Budget Deal Passes With Provisions To Head Off SSDI Benefit Cut
By Jessie Gibbons, Senior Policy Analyst
Congress recently took action to head off a looming 19% cut in Social Security disability benefits received by nearly 10.8 million disabled adults and their dependents. The Social Security Disability Insurance (DI) trust fund was projected to run low of funds by the end of 2016, but changes contained in the recent debt limit budget deal include a number of provisions to strengthen program financing. Many of them had the support of TSCL.
In the months before the deal was reached, two Congressional Committees called upon organizations, advocates and other stakeholders to offer their ideas for strengthening the program’s finances. TSCL submitted a set of recommendations in August, and then in September, we met with key aides on the House Ways and Means Social Security Subcommittee to discuss our proposal in detail.
Here are the seven policy priorities for the disability program that we shared, based on overwhelming support in our recent polls and surveys of our members and supporters. Many of them appeared in the budget deal that was reached in October.
- Increasing funding for Continuing Disability Reviews (CDRs), which are conducted periodically to ensure that disabled enrollees still qualify for benefits. CDRs return $9 to the program for every $1 invested.
- Tightening eligibility requirements, including requiring disability applicants to have worked six of the past ten years (instead of five), and modestly increasing the age at which it becomes easier to qualify for benefits from forty-five to fifty.
- Preventing the “double-dipping” of disability and unemployment benefits, since eligibility for the two programs should be mutually exclusive – the DI program is for individuals who are unable to work, and the unemployment program is for individuals who can.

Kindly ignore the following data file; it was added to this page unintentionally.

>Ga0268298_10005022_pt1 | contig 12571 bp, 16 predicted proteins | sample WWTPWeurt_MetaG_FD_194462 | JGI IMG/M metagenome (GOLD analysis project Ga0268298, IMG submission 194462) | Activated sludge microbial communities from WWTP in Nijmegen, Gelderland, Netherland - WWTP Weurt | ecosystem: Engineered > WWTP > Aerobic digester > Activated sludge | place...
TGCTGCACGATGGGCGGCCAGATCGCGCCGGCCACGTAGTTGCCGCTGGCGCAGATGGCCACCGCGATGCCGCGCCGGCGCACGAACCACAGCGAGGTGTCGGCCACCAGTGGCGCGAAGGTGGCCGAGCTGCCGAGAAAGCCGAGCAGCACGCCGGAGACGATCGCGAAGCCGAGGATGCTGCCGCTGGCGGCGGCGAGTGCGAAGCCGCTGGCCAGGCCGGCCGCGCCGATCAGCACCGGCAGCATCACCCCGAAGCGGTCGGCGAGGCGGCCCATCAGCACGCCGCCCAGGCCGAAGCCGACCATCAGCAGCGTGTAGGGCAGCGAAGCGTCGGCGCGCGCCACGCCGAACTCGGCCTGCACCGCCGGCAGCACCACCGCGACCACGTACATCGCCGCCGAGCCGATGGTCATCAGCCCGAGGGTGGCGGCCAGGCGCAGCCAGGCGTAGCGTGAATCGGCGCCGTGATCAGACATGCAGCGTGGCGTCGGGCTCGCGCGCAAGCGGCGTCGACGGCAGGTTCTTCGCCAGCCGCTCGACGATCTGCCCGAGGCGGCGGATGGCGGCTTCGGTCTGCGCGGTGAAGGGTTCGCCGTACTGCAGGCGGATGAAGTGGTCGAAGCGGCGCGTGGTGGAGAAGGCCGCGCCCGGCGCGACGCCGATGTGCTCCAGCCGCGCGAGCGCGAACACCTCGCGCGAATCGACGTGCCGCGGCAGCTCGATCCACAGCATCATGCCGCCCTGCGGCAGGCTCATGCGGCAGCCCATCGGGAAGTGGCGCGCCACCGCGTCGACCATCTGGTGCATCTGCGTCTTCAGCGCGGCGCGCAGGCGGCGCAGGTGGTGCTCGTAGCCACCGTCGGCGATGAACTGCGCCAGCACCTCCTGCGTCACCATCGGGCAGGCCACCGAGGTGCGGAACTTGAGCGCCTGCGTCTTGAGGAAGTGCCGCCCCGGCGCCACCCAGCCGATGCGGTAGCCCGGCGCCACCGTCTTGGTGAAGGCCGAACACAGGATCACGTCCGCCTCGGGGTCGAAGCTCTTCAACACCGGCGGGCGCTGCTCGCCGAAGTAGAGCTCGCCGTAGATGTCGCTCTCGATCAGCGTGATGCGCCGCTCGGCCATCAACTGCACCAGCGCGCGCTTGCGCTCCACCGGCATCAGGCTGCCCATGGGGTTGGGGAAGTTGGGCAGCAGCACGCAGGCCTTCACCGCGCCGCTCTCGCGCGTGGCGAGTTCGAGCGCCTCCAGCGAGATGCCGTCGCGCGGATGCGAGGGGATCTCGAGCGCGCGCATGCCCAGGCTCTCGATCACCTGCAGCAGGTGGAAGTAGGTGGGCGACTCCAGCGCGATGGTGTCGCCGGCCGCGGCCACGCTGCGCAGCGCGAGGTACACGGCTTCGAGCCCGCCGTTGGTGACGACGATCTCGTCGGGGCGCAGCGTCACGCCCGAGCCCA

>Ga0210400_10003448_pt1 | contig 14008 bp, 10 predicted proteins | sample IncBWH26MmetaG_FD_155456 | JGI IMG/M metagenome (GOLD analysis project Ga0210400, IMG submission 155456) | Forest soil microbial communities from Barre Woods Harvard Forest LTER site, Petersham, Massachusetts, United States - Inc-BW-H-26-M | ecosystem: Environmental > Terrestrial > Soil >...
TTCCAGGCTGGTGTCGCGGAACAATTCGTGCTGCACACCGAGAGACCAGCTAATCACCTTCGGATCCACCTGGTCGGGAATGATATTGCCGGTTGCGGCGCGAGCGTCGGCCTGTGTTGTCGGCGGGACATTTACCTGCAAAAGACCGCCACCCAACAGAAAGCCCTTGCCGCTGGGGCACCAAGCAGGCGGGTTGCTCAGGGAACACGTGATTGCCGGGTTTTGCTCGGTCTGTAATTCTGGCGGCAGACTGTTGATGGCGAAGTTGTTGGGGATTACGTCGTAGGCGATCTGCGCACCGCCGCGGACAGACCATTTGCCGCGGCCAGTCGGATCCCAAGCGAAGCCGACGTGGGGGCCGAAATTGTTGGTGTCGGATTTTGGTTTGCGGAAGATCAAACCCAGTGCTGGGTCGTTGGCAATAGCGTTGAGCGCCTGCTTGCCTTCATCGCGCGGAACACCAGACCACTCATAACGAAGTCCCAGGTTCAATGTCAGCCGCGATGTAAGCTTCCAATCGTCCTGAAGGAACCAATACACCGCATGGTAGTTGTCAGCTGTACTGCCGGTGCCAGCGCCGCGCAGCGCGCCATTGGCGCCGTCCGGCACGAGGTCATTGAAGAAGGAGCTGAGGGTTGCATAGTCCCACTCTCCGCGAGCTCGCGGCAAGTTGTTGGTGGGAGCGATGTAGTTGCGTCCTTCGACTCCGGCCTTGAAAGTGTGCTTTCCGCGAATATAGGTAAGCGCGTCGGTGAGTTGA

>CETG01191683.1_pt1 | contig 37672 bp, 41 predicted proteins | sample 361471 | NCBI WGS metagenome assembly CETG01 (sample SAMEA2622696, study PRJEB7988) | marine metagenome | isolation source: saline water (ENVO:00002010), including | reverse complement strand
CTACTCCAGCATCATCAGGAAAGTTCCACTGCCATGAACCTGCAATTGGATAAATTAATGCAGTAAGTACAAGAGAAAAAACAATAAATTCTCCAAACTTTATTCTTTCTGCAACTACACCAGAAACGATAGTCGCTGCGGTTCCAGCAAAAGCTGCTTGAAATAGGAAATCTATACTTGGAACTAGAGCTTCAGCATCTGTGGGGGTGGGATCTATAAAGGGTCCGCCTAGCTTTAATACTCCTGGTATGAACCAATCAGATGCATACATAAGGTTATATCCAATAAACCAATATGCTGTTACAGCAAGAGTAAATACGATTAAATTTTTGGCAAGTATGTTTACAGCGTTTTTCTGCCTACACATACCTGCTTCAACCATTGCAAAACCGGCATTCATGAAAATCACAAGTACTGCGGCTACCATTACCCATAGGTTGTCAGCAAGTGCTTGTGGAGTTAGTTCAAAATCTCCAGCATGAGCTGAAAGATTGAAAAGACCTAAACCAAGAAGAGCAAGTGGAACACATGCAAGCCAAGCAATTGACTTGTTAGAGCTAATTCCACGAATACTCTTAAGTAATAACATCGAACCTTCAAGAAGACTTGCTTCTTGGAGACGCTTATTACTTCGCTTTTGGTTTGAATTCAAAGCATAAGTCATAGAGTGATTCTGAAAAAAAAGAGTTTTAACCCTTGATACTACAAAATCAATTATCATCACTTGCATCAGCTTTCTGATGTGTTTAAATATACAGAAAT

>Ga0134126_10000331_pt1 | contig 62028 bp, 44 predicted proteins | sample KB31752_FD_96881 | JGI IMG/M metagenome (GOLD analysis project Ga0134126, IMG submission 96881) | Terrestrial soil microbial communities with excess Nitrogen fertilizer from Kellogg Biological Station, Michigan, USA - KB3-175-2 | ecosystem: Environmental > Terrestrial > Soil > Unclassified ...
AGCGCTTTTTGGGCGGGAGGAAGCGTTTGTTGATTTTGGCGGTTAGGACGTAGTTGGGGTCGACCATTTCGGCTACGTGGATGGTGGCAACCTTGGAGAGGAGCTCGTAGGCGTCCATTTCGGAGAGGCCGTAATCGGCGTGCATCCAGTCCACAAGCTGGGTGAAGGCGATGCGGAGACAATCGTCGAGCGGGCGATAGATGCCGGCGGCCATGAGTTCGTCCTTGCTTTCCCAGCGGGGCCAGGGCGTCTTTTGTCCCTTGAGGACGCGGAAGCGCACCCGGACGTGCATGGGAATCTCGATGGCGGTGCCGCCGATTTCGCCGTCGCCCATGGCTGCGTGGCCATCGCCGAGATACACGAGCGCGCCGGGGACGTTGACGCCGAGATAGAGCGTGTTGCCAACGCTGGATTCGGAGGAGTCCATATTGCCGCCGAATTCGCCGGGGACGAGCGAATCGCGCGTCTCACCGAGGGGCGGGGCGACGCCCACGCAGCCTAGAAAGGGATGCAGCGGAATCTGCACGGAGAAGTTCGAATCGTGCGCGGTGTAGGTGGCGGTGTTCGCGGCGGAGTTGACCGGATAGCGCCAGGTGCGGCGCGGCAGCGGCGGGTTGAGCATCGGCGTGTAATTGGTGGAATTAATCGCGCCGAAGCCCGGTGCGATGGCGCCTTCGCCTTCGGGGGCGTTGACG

- Improving the disability program’s integrity by prohibiting the use of medical evidence from health providers who have been convicted of a felony, when deciding whether an applicant qualifies for benefits. This would make it more difficult for criminals to game the system.
- Eliminating the “cash cliff” that hits when a disabled beneficiary earns more than $1,090 in any given month and is immediately cut off from benefits. The cash cliff serves as a workforce disincentive and could be addressed by simply adopting the method used in the retirement program, where monthly benefits are reduced by $1 for every $2 in earnings over $1,310, thus providing an improved earning opportunity.
- Lifting the maximum taxable wage cap so that wealthy individuals pay Social Security taxes on more of their income. Currently, annual income over $118,500 is not subject to the payroll tax.
- Increasing the payroll tax rate gradually by around 1 percent for both workers and employers. Doing so would amount to an additional 50 cents per week for the average American worker – an amount that TSCL feels is reasonable.
To read our full recommendations to Congress or for more information on the recent budget deal, visit our website at www.SeniorsLeague.org.